Huawei is close to a deal with Transport for London to provide mobile communications equipment on the London Underground, according to reports.
Huawei is reportedly close to winning a contract to supply mobile-phone equipment to the London Underground. Photo credit: CokeeOrg on Flickr
The Chinese communications hardware maker is the only bidder in the running for the contract, which it will fulfil in conjunction with IT services provider Thales, the Financial Times reported on Sunday. Huawei has pledged to donate £50m-worth of equipment to secure the deal, according to The Sunday Times.
Transport for London (TfL) declined to confirm the reports, saying only that Huawei was one of the companies bidding to provide the infrastructure that will allow travellers to use their mobile phones on the Underground.
"Transport for London and the Mayor of London are currently in discussion with mobile phone operators and other suppliers about the potential provision of mobile phone services on the deep Tube network," TfL said in a statement. "Given the financial pressures on TfL's budgets, any solution would need to be funded through mobile operators with no cost to fare- or taxpayers. Discussions are ongoing."
Given the financial pressures on TfL's budgets, any solution would need to be funded through mobile operators with no cost to fare- or taxpayers.– Transport for London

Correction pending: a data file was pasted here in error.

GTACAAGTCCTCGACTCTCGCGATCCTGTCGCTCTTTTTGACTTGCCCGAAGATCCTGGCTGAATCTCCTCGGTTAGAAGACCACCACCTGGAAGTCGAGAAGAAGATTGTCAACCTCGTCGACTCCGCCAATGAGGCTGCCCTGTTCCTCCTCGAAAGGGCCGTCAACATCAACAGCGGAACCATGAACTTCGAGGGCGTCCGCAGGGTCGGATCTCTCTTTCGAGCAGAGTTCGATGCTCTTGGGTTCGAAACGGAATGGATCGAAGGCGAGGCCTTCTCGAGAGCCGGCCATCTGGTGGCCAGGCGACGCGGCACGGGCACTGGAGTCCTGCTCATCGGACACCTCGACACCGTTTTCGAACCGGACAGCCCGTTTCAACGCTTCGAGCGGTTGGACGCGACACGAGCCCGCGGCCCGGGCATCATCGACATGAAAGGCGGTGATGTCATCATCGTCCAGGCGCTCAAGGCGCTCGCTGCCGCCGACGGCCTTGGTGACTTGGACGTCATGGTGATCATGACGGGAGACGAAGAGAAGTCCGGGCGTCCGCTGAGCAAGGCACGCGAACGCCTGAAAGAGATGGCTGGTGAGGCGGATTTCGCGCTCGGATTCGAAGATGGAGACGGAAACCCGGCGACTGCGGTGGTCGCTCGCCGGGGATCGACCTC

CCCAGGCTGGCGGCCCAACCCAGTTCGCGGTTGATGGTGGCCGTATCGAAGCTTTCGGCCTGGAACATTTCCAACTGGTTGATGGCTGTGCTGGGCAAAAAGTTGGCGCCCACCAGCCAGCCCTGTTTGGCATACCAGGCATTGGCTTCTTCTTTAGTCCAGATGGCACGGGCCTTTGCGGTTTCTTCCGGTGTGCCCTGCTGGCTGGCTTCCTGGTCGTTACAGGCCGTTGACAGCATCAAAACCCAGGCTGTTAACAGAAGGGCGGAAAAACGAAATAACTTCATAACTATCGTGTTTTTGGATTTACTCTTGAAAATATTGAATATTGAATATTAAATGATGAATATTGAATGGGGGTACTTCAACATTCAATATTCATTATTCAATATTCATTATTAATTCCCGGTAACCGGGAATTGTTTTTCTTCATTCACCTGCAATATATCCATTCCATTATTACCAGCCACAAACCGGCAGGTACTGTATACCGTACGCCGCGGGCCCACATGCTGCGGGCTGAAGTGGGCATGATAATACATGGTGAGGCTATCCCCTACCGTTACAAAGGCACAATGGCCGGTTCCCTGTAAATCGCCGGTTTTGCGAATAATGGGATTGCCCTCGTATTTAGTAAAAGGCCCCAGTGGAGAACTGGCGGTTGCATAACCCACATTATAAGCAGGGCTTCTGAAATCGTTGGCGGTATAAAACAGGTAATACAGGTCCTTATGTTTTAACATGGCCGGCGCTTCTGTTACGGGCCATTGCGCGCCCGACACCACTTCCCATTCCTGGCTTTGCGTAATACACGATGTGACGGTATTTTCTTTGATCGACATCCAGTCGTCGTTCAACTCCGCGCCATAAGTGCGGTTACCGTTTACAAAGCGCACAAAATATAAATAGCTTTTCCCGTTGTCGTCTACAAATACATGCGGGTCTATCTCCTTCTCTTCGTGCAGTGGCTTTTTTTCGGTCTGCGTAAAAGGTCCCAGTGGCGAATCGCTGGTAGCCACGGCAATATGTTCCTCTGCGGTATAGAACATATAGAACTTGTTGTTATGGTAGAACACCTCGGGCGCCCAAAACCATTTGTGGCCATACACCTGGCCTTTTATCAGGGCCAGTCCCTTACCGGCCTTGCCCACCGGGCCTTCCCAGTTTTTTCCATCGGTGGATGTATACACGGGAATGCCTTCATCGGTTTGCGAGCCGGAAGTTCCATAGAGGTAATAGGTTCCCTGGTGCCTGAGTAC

The London transport provider also declined to say whether the contract will stipulate that the communications infrastructure be in place in time for the 2012 Olympics.
While it confirmed that it is a bidder, Huawei declined to say whether it was in advanced negotiations for the TfL contract.
"Due to business confidentiality, we are unable to comment on the project at this point, but we can confirm that we are involved in the bidding process," the Chinese company said in a statement. "The UK is an important market for Huawei, and we endeavour to provide secure, technologically advanced communication services to the British people."
Huawei has been forced to pull out of a deal to acquire the assets of US server provider 3Leaf, the BBC reported on Monday. The deal raised concerns within the Committee of Foreign Investment in the United States (CFIUS) because of the company's links to the Chinese government.
US authorities have previously spoken out about worries that components in foreign-supplied equipment such as routers could include backdoors to allow unauthorised access by other countries to sensitive systems.
"Huawei has a proven track record of providing secure products and solutions to our customers, including 46 out of [the] top 50 telecom operators globally," the company said in its statement. "Our newly opened cybersecurity centre in the UK shows our commitment to ensuring our equipment meets the most stringent security requirements. Huawei is a 100-percent privately held global company, owned entirely by its employees."
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